How the Government Shutdown Has Affected Cybersecurity

Getting back in the groove after the longest government shutdown in United States history was only the beginning for those affected by the work stoppage of late 2018. Upon return 35 days later, furloughed cybersecurity personnel were met with expired software licenses and weeks of unanalyzed network activity logs. Not to mention colleagues suffering from burnout.

Cyber risk and operations expert Christopher Kennedy, who spent more than 10 years as a federal security contractor for the U.S. Treasury, Department of Commerce, U.S. Marine Corps and other agencies, describes the potential scene: “As an incident responder, you just found activity that took place three weeks ago, and now you have to quarantine and clean up and fix it when three weeks of damage has already been done. The work is harder and more chaotic and maybe your toolset doesn’t work because a license is expired, plus maybe people’s security clearances have expired. All of those things are added together.”

Even agencies that were funded throughout—like the military and intelligence community—were not immune to the effects of the shutdown, thanks to network connections and interdependencies between agencies. This led cyber experts to warn of new opportunities for foreign adversaries and cyber criminals to try to take advantage of the shutdown due to fewer resources working to defend against security breaches.

“Unfortunately, we know all too well from experience that hackers, especially nation-state sponsored, have a high level of patience and are willing to lie in wait for the most opportune moment to strike,” says Mike O’Malley, VP of strategy at cloud defense firm Radware.

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And, let’s not forget about the interests of the public and private sectors. Kennedy adds that one of the public-facing impacts of the shutdown was that web encryption certificates for numerous federal websites expired during the weeks of inactivity. This meant that people trying to access sites such as NASA’s rocket testing portal may have received online warnings that the pages were unsafe or completely inaccessible.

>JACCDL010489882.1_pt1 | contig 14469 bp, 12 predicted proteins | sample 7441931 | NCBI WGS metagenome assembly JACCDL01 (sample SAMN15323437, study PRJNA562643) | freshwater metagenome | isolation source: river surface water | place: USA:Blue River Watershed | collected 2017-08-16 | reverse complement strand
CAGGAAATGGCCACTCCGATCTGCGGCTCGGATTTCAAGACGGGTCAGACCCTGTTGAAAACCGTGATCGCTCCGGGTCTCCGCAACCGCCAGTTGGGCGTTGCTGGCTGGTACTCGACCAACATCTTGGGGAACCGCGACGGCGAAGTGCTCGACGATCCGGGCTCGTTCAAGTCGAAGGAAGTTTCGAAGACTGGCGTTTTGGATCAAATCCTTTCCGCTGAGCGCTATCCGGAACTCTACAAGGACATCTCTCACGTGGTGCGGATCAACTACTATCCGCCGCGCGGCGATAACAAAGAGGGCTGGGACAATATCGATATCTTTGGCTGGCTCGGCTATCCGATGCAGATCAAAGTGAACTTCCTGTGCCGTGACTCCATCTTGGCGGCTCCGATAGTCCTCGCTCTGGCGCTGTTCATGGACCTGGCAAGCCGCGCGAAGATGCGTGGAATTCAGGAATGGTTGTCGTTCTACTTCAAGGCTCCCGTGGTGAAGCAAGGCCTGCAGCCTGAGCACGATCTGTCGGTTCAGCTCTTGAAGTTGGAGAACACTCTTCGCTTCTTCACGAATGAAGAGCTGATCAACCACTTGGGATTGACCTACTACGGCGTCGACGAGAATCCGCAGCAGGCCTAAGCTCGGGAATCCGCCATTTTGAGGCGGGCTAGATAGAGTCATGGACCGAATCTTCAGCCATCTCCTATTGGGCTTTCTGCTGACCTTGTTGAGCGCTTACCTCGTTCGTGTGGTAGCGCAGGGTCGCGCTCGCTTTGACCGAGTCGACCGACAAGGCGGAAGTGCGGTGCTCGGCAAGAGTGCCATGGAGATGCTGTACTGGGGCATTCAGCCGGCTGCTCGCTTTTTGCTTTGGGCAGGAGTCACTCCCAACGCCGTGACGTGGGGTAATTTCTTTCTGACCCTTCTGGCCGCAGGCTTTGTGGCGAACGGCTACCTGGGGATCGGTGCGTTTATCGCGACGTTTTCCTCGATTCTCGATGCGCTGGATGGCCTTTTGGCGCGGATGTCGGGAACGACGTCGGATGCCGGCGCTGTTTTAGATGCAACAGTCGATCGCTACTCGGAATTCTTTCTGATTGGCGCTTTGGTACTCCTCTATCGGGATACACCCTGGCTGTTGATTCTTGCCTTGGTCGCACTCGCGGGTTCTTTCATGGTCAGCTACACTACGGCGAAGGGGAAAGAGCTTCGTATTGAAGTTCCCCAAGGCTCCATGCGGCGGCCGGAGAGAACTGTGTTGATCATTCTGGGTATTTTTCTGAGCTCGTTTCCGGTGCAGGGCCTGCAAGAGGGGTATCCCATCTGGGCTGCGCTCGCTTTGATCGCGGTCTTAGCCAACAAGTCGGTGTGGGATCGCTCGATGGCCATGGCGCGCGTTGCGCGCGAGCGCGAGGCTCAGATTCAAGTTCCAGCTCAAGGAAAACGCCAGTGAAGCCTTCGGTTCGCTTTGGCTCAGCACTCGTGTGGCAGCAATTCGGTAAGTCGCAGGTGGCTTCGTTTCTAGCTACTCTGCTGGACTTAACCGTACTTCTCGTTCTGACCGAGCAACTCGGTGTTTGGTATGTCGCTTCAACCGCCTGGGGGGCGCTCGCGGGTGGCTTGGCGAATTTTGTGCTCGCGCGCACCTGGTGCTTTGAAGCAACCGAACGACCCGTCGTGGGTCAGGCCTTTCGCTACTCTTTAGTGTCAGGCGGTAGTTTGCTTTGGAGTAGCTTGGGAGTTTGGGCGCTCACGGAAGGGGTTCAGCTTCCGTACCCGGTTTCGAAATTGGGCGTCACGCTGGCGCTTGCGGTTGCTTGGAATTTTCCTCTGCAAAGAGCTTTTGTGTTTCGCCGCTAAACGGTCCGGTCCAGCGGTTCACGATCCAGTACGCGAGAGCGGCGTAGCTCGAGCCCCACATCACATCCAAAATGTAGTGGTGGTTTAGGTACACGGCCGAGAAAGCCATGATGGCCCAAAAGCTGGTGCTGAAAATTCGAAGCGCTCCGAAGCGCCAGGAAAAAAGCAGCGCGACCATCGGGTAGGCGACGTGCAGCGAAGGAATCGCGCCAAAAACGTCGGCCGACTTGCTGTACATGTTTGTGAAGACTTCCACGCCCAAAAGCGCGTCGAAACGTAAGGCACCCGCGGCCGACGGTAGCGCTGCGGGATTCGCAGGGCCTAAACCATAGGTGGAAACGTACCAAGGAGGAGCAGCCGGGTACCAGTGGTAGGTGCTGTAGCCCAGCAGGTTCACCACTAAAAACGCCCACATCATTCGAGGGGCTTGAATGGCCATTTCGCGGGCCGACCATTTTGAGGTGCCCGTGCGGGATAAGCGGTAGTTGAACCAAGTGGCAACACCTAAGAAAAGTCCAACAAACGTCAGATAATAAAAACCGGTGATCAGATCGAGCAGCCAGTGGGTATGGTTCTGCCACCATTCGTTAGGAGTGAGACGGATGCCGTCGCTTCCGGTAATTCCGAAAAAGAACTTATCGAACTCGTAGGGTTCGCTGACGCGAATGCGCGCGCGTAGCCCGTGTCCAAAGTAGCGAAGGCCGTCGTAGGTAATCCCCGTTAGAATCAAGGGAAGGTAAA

This was undoubtedly a grim reality check for a federal government that had some serious security challenges even before the shutdown occurred. In a May 2018 report, the White House’s Office of Management and Budget (OMB) found that 74 percent of the 96 federal agencies it assessed were in urgent need of digital defense improvements. More than half didn’t have the ability to catalog the software that runs on their systems, and only about 25 percent of agencies confirmed to the OMB that they were prepared to detect and investigate signs of data breaches.

government shutdown cybersecurity

A Post-Shutdown Silver Lining 

Still reeling from the OMB report, the Cybersecurity and Infrastructure Security Agency (CISA) was introduced in November 2018 in an effort to improve cybersecurity across all levels of government and the nation. CISA was formed within the Department of Homeland Security to help coordinate partnerships between the public and private sectors critical to the nation’s security and resilience. These partnerships are intended to provide an environment for the sharing of critical threat information, risk mitigation, and other vital resources.

While the shutdown may have delayed the push to implement CISA, the agency was able to maintain critical operations despite furloughing nearly half of its workers. In one instance, it issued an emergency directive regarding Domain Name System infrastructure tampering across multiple executive branch agency domains. The agency also launched #Protect2020 as an initiative to secure the nation’s election infrastructure ahead of the 2020 presidential election. Those close to CISA consider it to be on target in its mission today despite fallout from the shutdown.

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“When the shutdown ended, our professional workforce moved quickly to get us back into a fully operational posture,” says CISA press secretary Scott McConnell. “Currently, CISA is focused on energizing critical partnerships and priorities. Our four cyber-related priorities are election security, federal networks, industrial control systems, and supply chain risk management that includes the China threat and coming 5G technology.”   Although ramifications of the recent government shutdown are still being felt, the CISA is poised to step in at a critical time as another layer of defense against digital and other threats. All the while, security professionals say that the shutdown was a prime recruiting opportunity for private firms, and that many government employees and contractors left or plan to leave for other positions. But let’s look on the bright side here: threats like spearphishing may have been less effective during the shutdown, since furloughed employees weren’t at their desks to check their email.

Ben Kapon

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